Orthopaedic surgeons work hard to find good alternatives to total hip arthroplasty (THA) in patients <50 years old. That’s because the high functional demands and longer remaining lifespan in these patients can result in excessive wear of the bearing surfaces and loosening of the components—both of which have been documented in multiple publications. But what happens when THA is the most viable solution for a posttraumatic or congenital hip problem in a very young patient because arthrodesis or other osteotomies are not feasible?
In the March 18, 2020 issue of The Journal, Pallante et al. report medium-term outcomes of THA in 78 patients who were ≤20 years of age at the time of surgery, with follow-ups ranging from 2 to 18 years. The findings included the following:
- 10-year survivorship for reoperation of 95.0%
- 10-year survivorship for revision of 97.2%
- 10-year survivorship for complications of 89.5%
Overall, the linear articular wear averaged 0.019 mm/yr in the ceramic-on-ceramic, ceramic-on-highly cross-linked polyethylene, and metal-on-highly cross-linked polyethylene bearings studied, and the average modified Harris hip score in the cohort was 92.
However, despite these impressive clinical and survivorship outcomes, I advise orthopaedists not to lower their resistance to performing THA on these very young patients, many of whom present with hip problems caused by deforming conditions such as Legg-Calve-Perthes disease. We really need 30 to 40 years of outcome data to truly understand what happens with function, revision rates, and wear characteristics in this population. Having said that, I am confident that this group from Mayo will continue reporting on this patient cohort at 5- to 10-year intervals, so that the worldwide orthopaedic community can keep learning from this experience.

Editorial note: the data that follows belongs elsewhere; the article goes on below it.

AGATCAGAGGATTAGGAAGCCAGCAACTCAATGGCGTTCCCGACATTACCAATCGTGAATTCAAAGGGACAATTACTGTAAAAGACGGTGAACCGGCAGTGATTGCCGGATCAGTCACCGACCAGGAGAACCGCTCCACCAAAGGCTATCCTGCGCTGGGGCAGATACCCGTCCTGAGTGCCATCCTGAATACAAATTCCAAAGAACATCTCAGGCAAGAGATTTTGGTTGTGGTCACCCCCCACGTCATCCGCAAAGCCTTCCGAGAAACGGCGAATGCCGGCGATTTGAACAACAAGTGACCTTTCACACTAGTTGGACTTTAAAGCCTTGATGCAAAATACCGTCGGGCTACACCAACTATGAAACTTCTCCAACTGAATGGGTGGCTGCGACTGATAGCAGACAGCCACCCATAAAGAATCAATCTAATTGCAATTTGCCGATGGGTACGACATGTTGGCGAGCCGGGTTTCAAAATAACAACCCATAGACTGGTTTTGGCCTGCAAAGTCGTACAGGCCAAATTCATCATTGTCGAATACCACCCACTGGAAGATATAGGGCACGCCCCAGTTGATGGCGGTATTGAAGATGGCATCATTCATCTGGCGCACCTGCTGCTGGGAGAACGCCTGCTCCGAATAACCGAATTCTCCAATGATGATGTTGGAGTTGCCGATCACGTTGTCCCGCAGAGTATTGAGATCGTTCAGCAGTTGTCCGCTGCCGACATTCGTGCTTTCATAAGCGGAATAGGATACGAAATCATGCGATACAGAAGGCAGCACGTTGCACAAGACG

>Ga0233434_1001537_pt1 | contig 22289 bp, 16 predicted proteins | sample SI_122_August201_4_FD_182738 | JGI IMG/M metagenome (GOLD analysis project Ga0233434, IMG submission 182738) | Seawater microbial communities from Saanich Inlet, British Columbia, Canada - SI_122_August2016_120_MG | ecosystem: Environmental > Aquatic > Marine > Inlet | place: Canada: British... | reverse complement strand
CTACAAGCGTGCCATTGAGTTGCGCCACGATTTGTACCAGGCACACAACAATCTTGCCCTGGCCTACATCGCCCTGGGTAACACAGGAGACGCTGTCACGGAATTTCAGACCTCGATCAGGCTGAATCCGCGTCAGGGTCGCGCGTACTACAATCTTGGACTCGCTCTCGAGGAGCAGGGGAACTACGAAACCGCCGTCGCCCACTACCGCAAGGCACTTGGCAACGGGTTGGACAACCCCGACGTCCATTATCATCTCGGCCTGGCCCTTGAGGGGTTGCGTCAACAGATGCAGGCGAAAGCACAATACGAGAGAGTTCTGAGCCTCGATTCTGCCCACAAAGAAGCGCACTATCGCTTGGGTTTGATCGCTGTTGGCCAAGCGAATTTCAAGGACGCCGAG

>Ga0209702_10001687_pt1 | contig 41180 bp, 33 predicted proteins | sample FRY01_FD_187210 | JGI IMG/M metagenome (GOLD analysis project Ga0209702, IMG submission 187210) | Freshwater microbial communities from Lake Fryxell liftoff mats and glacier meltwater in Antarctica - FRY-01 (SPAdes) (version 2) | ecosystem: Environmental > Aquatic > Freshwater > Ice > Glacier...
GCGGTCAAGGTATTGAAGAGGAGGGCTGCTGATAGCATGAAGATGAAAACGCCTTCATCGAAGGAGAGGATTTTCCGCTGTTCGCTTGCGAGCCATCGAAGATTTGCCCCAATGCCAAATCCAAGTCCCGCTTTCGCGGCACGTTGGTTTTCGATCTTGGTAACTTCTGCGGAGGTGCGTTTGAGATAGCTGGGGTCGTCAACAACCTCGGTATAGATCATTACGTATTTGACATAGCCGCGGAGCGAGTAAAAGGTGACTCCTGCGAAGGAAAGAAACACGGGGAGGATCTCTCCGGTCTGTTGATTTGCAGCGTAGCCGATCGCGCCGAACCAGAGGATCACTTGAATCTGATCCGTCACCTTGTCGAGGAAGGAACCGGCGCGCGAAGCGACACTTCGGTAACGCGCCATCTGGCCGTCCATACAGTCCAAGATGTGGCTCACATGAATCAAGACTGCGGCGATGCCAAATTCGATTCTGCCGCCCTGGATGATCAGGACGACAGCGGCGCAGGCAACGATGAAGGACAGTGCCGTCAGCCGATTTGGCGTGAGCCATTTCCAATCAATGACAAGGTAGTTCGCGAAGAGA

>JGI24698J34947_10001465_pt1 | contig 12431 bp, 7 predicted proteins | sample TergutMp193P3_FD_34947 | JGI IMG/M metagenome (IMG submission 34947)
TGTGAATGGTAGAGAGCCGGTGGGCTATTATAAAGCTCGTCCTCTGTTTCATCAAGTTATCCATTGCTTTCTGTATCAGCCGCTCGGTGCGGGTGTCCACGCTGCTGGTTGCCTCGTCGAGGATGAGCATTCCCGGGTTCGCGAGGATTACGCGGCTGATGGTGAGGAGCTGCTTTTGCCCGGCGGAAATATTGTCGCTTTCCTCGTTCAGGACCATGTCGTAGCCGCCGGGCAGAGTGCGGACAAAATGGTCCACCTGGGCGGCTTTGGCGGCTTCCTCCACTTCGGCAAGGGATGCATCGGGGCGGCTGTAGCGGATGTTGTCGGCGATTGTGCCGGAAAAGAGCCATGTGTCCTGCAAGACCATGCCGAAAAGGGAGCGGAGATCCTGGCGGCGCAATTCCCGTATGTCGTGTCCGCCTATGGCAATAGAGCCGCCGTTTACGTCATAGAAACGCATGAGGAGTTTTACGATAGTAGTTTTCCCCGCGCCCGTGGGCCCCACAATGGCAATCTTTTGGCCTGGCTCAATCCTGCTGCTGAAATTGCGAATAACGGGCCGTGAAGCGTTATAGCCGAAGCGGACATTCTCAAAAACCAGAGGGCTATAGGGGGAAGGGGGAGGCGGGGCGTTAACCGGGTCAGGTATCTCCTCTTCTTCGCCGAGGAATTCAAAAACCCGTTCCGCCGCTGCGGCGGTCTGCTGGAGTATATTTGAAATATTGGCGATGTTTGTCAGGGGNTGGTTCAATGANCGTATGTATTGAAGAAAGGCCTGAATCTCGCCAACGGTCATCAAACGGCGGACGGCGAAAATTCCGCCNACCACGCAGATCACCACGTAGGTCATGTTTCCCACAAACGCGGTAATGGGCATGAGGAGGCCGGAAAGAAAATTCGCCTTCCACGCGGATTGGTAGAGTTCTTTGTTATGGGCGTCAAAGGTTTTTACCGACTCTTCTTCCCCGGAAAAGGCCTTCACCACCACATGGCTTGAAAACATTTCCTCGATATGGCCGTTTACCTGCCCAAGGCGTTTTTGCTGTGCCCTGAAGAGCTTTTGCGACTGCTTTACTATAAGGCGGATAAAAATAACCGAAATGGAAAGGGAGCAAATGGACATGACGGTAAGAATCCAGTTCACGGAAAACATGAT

Marc Swiontkowski, MD
When discussing total joint replacement (TJR) with patients, I and most other surgeons who perform TJRs are invariably asked, “How long will my new hip last?’” or “Will I need to replace this new knee with another one if I live to be 90?” Although these important questions have essentially been studied since the implants and procedures were first developed, precise answers are still hard to come by. That’s largely because many factors can affect the longevity of an implant, including the implant material and design and the patient’s size/weight, activity level, and comorbidities. Also, many patients die before their joints wear out, and their data is often not captured accurately by researchers and registries. It is therefore difficult to give patients anything better than rough-estimate answers.
That is why I was interested to read two recently published systematic reviews in The Lancet. The reviews—one focused on knee replacement and the other on hip replacement—evaluated studies from six different non-US countries with robust joint registries in an effort to answer these “how long” questions. Based on the authors’ pooled analysis of registry data, the reviews found that:
- Nearly 60% of >215,000 hip replacements lasted 25 years, 70% lasted 20 years, and almost 90% lasted 15 years.